Now comes the question of when this funding winter is likely to end. Results from a survey conducted by consulting firm Redseer suggest anywhere between six to eighteen months. The funding trend in 2023 is predicted to follow long-term patterns that were seen between 2017 to 2020. After that, a bullish trend is expected for 2024. Despite a decline in funding deals in early 2023 Redseer expects a comeback in 2024.

This feeling is reinforced by this year’s transaction distribution, with 90% of anticipated agreements being seed or early-stage investments, consistent with patterns observed since 2017. According to a recent Redseer analysis, new-age enterprises could become publicly traded or ready to offer shares on stock exchanges by the 2025 fiscal year, indicating an increasing emphasis on profitability within the ecosystem. Redseer also forecasts that various industries, including app studios, personal loans, customer relationship management, B2B e-commerce, insurtech, and finance have the highest potential to become the next generation of unicorns over the next decade. However, the current funding winter will slow down these innovative startups.

Thus, the mandate is clear: startups now need to master the fundamentals of business. Even if it will be challenging for entrepreneurs to secure capital in the next twelve to eighteen months, it is not all doom and gloom. Venture capital firms have enough cash on hand to invest in entrepreneurs who are obsessed with customer-market fit and have a clear path to profitability.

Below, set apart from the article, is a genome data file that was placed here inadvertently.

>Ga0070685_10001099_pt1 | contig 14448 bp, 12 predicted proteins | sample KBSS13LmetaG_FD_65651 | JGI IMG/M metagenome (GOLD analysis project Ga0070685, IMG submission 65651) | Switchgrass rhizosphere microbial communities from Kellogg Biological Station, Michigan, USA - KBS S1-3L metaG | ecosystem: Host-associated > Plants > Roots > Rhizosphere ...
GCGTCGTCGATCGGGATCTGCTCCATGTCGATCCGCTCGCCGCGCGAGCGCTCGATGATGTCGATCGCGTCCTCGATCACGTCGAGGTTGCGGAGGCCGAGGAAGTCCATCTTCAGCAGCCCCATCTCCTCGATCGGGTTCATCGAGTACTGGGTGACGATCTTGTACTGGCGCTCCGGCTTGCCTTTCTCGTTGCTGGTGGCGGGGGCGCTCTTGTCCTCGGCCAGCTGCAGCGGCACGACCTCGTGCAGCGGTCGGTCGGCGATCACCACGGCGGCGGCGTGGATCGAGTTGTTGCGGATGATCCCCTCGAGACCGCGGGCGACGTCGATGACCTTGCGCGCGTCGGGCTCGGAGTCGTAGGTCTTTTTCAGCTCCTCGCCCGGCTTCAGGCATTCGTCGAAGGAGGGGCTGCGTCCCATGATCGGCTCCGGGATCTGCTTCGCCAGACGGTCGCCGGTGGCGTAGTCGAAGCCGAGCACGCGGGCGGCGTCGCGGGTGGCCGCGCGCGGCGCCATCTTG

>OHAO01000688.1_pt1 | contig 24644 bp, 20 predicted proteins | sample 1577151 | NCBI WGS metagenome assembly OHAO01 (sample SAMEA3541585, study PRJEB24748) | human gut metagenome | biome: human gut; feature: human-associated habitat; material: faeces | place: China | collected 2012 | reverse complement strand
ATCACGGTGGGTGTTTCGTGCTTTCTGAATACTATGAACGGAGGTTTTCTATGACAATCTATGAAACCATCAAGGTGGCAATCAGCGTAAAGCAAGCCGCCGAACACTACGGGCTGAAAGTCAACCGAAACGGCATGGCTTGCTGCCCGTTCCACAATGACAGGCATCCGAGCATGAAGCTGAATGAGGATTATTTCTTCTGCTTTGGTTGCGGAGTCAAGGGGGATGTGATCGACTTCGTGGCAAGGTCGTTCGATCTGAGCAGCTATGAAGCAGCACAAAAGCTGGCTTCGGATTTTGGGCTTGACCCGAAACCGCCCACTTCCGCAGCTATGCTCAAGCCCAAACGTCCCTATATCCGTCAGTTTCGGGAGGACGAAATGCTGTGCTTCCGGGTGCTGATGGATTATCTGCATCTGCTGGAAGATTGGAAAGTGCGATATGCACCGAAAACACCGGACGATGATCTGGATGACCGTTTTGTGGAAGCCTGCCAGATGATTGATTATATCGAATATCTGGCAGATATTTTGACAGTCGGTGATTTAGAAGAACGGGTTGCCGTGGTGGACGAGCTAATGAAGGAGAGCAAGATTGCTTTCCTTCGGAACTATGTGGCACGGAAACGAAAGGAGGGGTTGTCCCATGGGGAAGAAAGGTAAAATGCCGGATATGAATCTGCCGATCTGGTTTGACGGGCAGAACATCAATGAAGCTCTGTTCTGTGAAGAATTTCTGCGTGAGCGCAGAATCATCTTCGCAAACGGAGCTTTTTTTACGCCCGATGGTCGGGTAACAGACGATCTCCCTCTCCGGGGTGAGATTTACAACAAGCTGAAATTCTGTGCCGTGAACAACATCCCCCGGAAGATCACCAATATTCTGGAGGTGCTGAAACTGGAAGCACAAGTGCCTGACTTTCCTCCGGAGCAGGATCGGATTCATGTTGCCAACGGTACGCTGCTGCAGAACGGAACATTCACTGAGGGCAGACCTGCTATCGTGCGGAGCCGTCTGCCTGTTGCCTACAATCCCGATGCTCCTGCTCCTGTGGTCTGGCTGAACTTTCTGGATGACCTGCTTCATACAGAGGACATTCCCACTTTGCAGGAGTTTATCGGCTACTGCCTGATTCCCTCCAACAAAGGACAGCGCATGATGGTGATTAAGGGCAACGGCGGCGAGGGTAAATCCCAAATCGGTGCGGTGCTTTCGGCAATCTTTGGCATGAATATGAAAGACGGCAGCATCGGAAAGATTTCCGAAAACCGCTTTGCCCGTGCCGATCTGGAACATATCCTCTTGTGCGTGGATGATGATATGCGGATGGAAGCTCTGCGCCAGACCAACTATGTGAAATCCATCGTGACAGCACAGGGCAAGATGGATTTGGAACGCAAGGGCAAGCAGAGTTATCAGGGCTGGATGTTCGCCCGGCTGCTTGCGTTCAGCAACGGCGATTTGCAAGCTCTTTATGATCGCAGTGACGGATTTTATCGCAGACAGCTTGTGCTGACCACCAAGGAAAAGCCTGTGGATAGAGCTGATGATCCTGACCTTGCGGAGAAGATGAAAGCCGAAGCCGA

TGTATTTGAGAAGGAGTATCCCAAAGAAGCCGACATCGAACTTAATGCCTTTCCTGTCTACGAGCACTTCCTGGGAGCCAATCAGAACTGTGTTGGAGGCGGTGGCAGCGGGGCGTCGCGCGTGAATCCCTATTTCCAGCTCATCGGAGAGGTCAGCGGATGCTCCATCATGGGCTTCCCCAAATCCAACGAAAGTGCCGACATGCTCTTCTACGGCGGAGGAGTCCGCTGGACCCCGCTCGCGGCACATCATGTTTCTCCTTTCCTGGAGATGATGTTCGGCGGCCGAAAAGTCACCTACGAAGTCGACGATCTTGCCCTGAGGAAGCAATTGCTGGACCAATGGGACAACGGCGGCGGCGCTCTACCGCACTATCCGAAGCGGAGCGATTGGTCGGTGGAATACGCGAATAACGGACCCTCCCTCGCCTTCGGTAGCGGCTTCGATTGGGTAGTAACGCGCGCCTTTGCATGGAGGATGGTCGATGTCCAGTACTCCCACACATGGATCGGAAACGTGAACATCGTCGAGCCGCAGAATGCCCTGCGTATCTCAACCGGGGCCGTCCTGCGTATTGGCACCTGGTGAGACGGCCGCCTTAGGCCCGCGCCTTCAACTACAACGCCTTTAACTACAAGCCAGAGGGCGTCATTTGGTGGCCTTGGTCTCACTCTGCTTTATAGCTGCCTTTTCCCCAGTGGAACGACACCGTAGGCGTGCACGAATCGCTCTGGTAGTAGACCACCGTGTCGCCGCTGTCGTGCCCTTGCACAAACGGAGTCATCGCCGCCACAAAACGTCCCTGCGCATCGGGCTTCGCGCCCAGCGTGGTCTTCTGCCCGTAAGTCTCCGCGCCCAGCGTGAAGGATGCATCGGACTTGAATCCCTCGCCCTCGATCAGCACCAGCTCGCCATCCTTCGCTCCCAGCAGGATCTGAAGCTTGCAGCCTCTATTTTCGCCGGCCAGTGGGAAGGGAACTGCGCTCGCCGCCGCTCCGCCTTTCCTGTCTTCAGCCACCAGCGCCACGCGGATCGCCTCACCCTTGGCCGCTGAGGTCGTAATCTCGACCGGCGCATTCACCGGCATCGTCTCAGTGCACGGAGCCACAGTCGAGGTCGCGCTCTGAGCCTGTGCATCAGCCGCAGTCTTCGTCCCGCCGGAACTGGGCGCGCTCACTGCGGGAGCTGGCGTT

Startups will need to focus on extending their runway to get through the bleak funding winter. The simplest method to accomplish this is to reduce the burn rate while also producing revenue. For the first time, start-ups must ensure that their acquisition cost is less than the income earned by a customer onboarded. Prior to the 2008 Great Recession, investors and founders may recall Sequoia’s iconic ‘RIP Good Times’ presentation. While the scenario is far from ideal, entrepreneurs must approach this winter with a clearer understanding of their issue statement.

According to Yagnesh Sanghrajka, Co-founder and Chief Financial Officer of seed-stage venture capital fund, 100X.VC, what is happening now is partly a correction following the euphoria of 2021 and early 2022, when many Indian startups raised back-to-back funding rounds, with their valuations increasing significantly each time. She explained that in every business cycle, there are corrections that happen, and the 2023 correction cycle is being called a funding winter. Kalsoom Lakhani, Co-founder of Pakistan-focused venture capital fund, i2i Ventures, believes the funding slowdown will likely stay the full length of 2023, but good companies that are not burning lots of cash indefinitely will be able to raise funds in the coming year.